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Top NBA draft prospect, Chicago native Matas Buzelis reacts to potentially being drafted by the Bulls

Buzelis said playing in his hometown would be a 'dope experience'

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Chicago native and G-League Ignite star, Matas Buzelis, grew up in the suburbs as an avid swimmer. And his family isn't short of athletic genes; or, basketball genes.

Both his parents played basketball in Lithuania. His mother played for youth Lithuanian national teams. His dad played for multiple clubs in the Lithuanian Basketball League. Buzelis' grandparents both grew up basketball players and his grandmother was a professional handball player and the winner of two European Champions Cups.

His family tree oozes elite, athletic genes. But Buzelis never thought he would be on the brink of becoming a pro.

"I didn't really think I was gonna be a professional athlete until my freshman year of high school," Buzelis told NBC Sports Chicago in an exclusive interview. "I was always a swimmer and a video game player. I didn't think I was gonna be a professional athlete."

FULL INTERVIEW: Matas Buzelis Q&A: Growing up in Chicago, playing in the G-League, transitioning to the NBA

Now, he's on the brink of not only becoming an NBA player but one of the top picks in the 2024 NBA Draft.

Buzelis, 19, is a star prospect on the G-League's Ignite team. In 26 games with the Ignite this season, Buzelis is averaging 14.3 points, 6.9 rebounds and 1.9 assists per game. He's shooting 44.5% from the field and 27.3% from beyond the arc. Buzelis is also posting 2.1 blocks and 0.9 steals per game, flexing his versatility on the defensive side of the floor, too.

He transferred to two different boarding schools after attending Hinsdale Central High School in the Chicago suburbs for one year. By the end of high school, Buzelis earned Gatorade Player of the Year, McDonald's All-American, and was selected to play in the Jordan Brand Classic and the Nike Hoops Summit. From there, he decided to play for the G-League Ignite team, opting against playing in college.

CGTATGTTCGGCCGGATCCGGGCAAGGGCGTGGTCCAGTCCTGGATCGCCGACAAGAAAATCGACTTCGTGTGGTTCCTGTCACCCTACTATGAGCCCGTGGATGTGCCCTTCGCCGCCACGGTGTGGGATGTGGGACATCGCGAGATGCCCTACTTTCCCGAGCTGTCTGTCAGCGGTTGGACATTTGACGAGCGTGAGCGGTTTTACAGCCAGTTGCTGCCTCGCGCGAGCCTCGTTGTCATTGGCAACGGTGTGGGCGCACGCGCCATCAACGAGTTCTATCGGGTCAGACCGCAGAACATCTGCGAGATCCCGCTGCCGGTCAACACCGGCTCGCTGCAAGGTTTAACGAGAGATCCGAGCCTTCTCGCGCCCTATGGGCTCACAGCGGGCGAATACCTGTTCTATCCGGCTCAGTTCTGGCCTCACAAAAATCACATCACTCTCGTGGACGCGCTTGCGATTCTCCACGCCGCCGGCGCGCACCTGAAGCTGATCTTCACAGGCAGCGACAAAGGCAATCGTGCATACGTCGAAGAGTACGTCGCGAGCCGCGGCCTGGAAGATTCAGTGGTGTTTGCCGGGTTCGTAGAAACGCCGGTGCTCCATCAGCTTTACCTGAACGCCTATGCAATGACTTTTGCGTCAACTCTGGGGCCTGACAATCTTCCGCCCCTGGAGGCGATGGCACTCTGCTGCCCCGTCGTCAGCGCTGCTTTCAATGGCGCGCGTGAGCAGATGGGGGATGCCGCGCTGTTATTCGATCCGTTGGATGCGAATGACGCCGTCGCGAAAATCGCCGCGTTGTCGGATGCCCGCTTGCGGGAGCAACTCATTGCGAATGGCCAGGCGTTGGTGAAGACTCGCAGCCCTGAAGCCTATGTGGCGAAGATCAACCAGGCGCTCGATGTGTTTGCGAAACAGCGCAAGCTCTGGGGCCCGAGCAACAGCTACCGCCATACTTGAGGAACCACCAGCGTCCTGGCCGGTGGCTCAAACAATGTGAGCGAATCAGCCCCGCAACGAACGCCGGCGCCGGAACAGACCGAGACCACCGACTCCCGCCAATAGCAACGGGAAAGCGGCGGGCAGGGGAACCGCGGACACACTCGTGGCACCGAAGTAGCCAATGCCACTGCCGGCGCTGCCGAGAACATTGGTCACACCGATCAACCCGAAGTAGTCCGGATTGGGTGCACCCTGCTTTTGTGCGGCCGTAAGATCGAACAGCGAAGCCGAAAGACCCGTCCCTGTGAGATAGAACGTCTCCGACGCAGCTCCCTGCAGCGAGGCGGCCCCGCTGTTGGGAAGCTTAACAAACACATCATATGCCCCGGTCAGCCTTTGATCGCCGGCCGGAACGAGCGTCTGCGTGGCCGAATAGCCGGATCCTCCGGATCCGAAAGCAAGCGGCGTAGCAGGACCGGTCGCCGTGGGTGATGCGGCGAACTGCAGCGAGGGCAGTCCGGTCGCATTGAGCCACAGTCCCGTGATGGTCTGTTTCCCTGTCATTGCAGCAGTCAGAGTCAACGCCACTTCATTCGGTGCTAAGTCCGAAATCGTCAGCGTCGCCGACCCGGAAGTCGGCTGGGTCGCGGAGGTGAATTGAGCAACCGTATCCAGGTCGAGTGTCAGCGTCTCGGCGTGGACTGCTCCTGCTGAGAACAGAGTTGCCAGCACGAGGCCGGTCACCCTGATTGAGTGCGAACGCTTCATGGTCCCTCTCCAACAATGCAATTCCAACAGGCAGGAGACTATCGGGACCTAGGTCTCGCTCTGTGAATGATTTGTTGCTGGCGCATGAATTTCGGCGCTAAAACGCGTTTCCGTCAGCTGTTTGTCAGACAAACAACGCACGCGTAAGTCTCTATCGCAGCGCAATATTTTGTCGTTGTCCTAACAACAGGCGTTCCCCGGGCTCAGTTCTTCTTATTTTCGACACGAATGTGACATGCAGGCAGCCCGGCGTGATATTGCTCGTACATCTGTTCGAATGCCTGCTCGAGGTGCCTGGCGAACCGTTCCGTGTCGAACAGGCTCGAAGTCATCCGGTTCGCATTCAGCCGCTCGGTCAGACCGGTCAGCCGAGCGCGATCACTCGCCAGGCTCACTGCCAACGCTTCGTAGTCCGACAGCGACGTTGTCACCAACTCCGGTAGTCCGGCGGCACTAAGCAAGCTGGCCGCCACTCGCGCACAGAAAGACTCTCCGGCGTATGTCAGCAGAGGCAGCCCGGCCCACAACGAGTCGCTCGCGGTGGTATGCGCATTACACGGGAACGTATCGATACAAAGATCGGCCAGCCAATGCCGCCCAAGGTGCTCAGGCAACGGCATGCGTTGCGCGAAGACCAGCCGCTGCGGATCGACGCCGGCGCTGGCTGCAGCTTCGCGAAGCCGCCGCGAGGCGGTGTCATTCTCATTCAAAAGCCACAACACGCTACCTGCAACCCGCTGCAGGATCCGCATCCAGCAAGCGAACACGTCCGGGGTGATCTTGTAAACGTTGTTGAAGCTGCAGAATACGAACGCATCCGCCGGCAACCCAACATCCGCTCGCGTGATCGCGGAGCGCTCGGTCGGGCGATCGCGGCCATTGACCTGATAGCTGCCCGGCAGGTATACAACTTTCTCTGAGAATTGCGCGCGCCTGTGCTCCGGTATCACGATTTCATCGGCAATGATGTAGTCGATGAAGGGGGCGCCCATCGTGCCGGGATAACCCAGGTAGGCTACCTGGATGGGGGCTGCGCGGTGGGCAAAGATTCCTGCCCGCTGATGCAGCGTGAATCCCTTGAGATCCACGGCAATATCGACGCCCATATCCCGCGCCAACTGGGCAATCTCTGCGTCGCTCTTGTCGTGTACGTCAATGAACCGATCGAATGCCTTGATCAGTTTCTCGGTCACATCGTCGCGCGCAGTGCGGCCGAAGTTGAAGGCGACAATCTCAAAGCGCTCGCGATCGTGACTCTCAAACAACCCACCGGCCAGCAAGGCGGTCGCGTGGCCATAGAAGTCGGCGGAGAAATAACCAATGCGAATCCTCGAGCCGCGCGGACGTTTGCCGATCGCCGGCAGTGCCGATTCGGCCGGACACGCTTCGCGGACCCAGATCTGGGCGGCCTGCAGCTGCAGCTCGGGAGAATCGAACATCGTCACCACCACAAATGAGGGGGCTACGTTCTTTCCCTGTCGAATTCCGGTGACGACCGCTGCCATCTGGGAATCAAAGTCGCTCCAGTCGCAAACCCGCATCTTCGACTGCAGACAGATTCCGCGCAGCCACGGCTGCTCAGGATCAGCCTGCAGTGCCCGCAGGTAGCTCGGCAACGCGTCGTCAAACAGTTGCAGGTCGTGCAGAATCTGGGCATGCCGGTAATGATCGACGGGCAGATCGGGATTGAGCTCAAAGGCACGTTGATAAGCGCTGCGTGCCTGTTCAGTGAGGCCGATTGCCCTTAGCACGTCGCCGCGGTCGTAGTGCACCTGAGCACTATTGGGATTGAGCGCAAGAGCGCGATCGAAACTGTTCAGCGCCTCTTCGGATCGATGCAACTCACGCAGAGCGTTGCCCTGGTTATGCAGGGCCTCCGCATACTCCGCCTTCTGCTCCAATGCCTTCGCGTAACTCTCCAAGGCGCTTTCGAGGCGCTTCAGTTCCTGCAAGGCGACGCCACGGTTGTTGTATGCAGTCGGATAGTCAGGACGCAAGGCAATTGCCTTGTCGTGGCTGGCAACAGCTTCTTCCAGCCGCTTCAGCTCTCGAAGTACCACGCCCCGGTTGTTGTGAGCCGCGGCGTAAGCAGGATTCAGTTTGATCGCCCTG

The NBA announced last week the G-League Ignite team will be discontinued past the 2024 NBA season. The team was initially crafted to give high school NBA prospects an avenue to abide by the league's rules of playing for one year before entering the league.

It was crafted as a way for young players to make money and avoid having to play collegiate or overseas basketball before entering the draft. But with NIL (name, image and likeness) on the rise, the G-League Ignite team is losing its novelty.

“Four years ago, we started Ignite to fill a void in the basketball landscape, and I’m proud of the contributions we were able to make to that ecosystem,” said NBA G League President Shareef Abdur-Rahim in a statement. “With the changing environment across youth and collegiate basketball, now is the right time to take this step. I want to extend my sincere gratitude to general manager Anthony McClish, head coach Jason Hart and their staff and to each player who wore an Ignite jersey. As ever, the G League’s commitment to developing top NBA talent and helping players achieve their NBA dreams is unwavering.”

Still, Buzelis doesn't regret his choice to play for the Ignite.

"This was the best choice by far. I'd do it again if I could," Buzelis said. "We play against the best players. It's not like college. It's way more difficult. You get to play NBA rules like you're gonna play in the NBA. We have an advantage."

Buzelis will not be affected by the Ignite shutting down. He will enter for the 2024 NBA Draft, where's expected to be selected within the top-10 picks of the draft.

As it stands, the Bulls have the 11th-best odds in the NBA draft. Buzelis is expected to be in the top-ten range of the draft, close to the Bulls. How would he feel about playing for his hometown?

"I'd feel good about it. Hometown hero!" Buzelis said. "It'd be fun to play for Chicago. Just watching them when I was younger, watching Derrick Rose play. It'd be a dope experience. ... We would go to games often when the Grizzlies would play them because one of my dad's clients, who he works with, plays for the Grizzlies. We would go every time they play the Grizzlies."

What would the Bulls, or any team, be getting in Buzelis?

"I'd say they're getting a versatile player that's gonna come to work every day, even on bad days," Buzelis said. "They're gonna get a person who, whatever the coach tells him to do, he's gonna do it."

For more on Matas' journey, check out "The Break presented by The General."

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